Radiological features of 3 cases and the role of percutaneous biopsy
Gan To Kagaku Ryoho
2 cases of PPHodgkinL
PPL presenting as a pulmonary mass with cavitation
Mean age 50. Lower lobe involvement was the commonest. Small lymphocytic lymphoma was the most common. Good symptom control and radiologic response was achieved with chemotherapy
Criteria for pseudolymphoma Vs PLL. 167 Cases in the literature were analyzed
Nihon Kokyuki Gakkai Zasshi
Southern blot analysis of lung biopsy: rearrangement of a heavy chain gene
Jpn J Clin Oncol
50% of the patients were asymptomatic at presentation. Bronchoscopy: 30% yield, 67% needed surgical procedure for diagnosis. Overall survival at 3 years: 86%
The diagnosis was based in 13 cases: on Light chain restriction
Review paper on the current approach in PLL
Chin Med J
Diagnosis and treatment of MALTomas. 2 pts also had gastric MALTS. Operation was performed on 6 patients. 4 pts treated with Chemo alone. Mean survival 71.3 months. One patient experience recurrence 152 months following operation. Several treatment methods can be used to achieve good outcomes
Single case of right hilar LL.
Zhonghua Jie He He Hu Xi Za Zhi
2 cases of NK/T cell L. Also Literature review of 3 cases
Aggressive tumors. Contrary to nHL most patients presents with symptoms.
Pleural effusions 4/5. Ebstein-Barr was positive in 3/5. Those tumors are CD56(+), CD3(+) but CD20(-). Most pts died within 6/12.
Eur J Respir Dis
Single case of a 49 y old man with multiple ill defined densities in both lungs treated successfully with Chemotherapy
J Med Liban
Single case of PLL in an elderly patient
Review article with an emphasis to observations in the clinical management and treatment of PLL
PLL of Rt middle lobe treated with lobectomy
Saudi Med J
2 cases of P Hodgkin lymphoma in young patients. CD30 and CD15 positive in RS cells were detected.
Zhonghua Jie He He Hu Xi Za Zhi
MALT is more common in middle age males. Variable radiographic features; bilateral disease in more than 50% of the cases
Le Tourneau A
Reference to Kiel- Lennert histo pathological classification. Association of PLL of B type and dysimmune disease
Ann Acad Med Singapore
Interestingly, despite nodal involvement all patients had surgical resections and adjuvant ChTx. All 3 alive at 92, 51 and 12 months
Rev Mal Respir
The article raises the possible hypothesis that pseudolymphoma may be the initial step in a large spectrum ranging from benign to malignant primary lymphoproliferative lung disorders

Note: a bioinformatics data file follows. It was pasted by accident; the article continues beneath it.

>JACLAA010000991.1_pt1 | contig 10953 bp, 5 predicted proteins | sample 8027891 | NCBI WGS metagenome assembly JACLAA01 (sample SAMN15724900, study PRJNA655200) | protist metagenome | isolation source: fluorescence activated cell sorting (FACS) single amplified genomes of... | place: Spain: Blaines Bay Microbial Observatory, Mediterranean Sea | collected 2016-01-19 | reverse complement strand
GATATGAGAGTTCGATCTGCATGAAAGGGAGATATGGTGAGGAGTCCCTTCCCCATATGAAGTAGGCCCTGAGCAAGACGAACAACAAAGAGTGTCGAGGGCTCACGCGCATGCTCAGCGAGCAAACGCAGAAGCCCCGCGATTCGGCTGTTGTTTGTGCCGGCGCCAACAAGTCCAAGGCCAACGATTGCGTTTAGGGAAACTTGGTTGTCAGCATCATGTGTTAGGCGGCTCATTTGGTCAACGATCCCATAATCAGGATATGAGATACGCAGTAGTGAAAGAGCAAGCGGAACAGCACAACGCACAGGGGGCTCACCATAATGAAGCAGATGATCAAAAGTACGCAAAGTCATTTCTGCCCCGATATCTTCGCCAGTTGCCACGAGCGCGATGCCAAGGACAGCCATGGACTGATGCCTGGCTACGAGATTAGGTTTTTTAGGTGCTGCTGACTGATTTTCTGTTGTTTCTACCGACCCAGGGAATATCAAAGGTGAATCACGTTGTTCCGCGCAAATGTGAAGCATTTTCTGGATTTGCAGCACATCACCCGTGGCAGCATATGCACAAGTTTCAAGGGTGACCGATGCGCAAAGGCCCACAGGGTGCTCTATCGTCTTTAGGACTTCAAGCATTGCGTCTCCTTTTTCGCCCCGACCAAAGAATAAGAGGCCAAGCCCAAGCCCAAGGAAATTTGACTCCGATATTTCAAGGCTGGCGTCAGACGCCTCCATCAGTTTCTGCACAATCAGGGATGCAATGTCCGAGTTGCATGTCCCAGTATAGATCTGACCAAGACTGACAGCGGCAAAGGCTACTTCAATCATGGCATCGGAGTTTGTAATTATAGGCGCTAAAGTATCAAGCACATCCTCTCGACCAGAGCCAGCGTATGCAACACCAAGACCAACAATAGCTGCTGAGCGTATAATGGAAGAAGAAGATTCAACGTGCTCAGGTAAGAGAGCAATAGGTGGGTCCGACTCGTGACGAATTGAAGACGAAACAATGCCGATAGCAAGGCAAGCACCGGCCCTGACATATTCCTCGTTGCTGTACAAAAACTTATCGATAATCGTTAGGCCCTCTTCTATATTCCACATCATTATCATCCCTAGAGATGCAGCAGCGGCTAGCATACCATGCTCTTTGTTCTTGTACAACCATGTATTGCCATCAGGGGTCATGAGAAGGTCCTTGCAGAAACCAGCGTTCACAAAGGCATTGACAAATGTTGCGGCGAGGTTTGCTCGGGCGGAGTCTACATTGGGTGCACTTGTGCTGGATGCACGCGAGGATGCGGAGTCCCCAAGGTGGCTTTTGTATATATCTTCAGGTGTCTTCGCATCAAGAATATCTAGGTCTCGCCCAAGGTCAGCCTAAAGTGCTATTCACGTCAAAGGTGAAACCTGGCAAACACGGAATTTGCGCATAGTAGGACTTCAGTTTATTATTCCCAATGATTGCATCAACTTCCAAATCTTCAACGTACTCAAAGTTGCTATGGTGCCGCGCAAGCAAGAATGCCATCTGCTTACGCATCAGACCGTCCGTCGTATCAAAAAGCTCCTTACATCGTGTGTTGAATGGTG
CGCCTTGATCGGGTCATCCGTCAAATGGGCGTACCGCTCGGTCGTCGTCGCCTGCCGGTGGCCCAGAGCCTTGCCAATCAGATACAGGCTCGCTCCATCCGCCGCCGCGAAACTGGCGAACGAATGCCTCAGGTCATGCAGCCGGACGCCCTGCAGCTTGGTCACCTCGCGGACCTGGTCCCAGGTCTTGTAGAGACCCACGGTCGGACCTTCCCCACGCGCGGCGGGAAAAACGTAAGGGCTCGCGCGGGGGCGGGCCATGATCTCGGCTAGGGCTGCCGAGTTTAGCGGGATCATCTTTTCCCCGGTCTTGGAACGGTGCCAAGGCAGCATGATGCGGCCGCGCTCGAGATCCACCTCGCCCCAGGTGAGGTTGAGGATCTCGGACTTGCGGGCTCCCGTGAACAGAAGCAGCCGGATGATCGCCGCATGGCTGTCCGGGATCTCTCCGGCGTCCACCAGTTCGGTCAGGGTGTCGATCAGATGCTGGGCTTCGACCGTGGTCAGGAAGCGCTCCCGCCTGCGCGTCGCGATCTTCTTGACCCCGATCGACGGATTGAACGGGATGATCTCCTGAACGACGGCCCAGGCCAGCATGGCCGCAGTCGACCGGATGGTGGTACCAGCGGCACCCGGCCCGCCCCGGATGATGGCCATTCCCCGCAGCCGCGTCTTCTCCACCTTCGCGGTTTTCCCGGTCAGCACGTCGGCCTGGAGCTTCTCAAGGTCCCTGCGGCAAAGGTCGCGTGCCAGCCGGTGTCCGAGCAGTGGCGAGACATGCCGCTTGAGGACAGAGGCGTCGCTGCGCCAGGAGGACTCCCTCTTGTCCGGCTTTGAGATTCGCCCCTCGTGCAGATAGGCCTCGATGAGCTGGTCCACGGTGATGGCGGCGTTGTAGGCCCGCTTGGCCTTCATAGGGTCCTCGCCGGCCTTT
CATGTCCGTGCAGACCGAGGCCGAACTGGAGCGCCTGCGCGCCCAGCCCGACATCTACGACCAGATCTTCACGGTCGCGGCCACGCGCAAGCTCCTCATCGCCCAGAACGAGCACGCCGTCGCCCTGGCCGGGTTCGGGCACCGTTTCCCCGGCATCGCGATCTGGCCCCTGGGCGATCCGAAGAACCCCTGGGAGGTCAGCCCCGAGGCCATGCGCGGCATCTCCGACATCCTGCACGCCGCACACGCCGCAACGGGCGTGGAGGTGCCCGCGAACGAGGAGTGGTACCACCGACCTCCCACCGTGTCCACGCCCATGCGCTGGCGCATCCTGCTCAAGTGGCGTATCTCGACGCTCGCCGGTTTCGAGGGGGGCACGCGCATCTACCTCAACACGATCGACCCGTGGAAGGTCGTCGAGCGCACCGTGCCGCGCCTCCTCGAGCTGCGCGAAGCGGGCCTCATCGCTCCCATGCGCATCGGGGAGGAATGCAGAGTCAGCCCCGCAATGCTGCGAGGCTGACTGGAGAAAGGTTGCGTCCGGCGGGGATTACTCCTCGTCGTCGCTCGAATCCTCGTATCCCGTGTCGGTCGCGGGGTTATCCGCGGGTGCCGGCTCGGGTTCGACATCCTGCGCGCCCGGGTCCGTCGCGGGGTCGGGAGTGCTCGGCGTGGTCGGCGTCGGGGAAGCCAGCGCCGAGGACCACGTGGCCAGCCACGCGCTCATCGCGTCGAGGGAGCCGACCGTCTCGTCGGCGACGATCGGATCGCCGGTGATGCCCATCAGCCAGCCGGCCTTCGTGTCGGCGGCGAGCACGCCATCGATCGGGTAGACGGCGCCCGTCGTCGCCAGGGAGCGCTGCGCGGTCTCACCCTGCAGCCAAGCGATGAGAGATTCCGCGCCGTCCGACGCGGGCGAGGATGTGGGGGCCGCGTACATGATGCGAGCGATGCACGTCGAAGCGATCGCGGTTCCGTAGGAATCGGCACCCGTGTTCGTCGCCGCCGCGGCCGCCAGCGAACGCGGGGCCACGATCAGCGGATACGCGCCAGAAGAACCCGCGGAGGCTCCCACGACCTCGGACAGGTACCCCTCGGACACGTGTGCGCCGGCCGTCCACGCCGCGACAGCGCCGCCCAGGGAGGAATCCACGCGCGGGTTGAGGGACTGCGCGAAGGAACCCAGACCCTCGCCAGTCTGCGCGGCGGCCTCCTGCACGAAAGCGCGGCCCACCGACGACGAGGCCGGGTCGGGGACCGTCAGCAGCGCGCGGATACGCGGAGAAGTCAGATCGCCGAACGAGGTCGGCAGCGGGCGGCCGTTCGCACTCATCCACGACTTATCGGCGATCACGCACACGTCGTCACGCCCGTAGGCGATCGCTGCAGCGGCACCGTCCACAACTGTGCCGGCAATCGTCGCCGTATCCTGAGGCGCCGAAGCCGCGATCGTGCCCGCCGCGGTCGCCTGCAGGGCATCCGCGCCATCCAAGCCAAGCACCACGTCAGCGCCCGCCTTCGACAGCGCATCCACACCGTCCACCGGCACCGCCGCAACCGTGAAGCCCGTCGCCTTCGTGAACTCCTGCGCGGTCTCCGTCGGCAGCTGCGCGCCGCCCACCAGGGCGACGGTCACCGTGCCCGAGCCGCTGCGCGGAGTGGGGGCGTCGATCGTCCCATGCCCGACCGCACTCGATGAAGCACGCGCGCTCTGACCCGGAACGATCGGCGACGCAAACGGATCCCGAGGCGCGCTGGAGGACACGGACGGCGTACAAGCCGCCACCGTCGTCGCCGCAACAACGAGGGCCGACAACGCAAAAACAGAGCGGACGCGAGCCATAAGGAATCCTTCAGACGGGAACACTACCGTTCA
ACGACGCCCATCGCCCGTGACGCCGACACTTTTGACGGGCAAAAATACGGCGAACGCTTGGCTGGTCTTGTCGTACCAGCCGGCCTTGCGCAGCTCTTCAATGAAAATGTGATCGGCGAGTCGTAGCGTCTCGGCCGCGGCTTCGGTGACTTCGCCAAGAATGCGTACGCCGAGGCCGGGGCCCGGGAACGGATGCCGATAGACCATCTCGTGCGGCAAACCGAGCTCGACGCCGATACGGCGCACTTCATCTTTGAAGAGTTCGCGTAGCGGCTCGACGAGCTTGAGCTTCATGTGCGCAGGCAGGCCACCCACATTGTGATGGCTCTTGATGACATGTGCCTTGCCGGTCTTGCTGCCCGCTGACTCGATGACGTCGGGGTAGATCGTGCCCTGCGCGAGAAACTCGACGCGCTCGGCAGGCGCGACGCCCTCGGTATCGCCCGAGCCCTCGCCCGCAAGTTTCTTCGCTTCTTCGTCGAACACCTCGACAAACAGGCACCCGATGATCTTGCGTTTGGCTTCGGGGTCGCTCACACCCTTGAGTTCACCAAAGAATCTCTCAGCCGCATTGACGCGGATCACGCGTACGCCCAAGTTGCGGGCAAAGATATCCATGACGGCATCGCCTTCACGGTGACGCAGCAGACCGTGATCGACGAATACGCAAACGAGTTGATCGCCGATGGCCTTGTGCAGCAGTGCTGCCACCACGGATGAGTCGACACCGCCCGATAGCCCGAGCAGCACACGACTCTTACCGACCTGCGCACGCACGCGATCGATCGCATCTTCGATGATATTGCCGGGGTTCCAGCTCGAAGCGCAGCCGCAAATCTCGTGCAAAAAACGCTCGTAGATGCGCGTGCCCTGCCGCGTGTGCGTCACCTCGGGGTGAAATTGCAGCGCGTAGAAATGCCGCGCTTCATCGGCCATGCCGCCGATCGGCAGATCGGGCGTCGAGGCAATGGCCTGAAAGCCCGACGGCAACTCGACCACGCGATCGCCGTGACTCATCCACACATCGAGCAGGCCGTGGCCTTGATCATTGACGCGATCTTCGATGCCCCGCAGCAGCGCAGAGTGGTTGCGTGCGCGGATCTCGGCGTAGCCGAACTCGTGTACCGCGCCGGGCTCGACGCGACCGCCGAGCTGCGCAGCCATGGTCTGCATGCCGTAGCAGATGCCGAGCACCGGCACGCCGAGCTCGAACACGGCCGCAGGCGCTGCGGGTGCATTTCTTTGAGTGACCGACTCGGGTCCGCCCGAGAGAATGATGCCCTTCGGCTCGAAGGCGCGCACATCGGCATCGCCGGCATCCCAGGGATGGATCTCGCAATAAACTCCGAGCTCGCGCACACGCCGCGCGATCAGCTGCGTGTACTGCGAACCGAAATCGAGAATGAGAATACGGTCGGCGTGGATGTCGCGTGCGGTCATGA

Jpn J Med
The diagnostic value of surface marker analysis in primary B cell lung lymphoma is emphasized
Report of 2 cases of MALToma treated with Surgery and post op RadioTherapy
Helv Chir Acta
This report emphasizes the fact that surgical treatment of PLL has to be "economical" due to the fact that frequent recurrences (sometimes bilateral) could be encountered
Nihon Kokyuki Gakkai Zasshi
A case of a lingular lobe PLL that relapsed with diffuse micronodular pattern 7 years following surgical resection
Postgrad Med J
A single case report
Nihon Kyobu Shikkan Gakkai Zasshi
A single case report of PLL presented with bilateral infiltrative shadows
A single case of PLL diagnosed by bronchial cytology and immunocytochemistry
J Comput Assist Tomogr
A single case report presented as an asymptomatic chronic lobar consolidation
Ann Acad Med Singapore
Report of a Pseudolymphoma case with a biclonal gammopathy
Bolton- Maggs PH
Report of 2 cases of MALTomas, giving emphasis on the varied clinical and radiological features
Zhonghua Jie He He Hu Xi Za Zhi
Report of 2 cases of MALTomas, giving emphasis on the varied clinical and pathological features
Prax Klin Pneumol
The role of BAL in diagnosis of PLL
J. Thorac Cardiovasc Surg
2 cases of PLL
Jpn J Clin Oncol
PLL: relationship between clinical features and pathologic findings Pulmonary LL were divided into 4 groups Bcell tumors composed of small to medium size lymphoid cells have the best prognosis
Nihon Kokyuki Gakkai Zasshi
Report of 3 cases
Nihon Kokyuki Gakkai Zasshi
One case of MALToma diagnosed with flow cytometer analysis, monoclonal gammopathy and Southern blot analysis of the heavy chain of the immunoglobulin gene
Nihon Kokyuki Gakkai Zasshi
A case of PLL diagnosed with: High serum IgG, BAL showing 45% plasma cells and 18% lympocytes, CD19(+), IgG/albumin ratio 13 times higher and IL-6/albumin ratio29 times higher in BAL than serum. The PCR on the DNA extracted from the surgical specimen showed rearrangement of the immunoglobulin heavy chain gene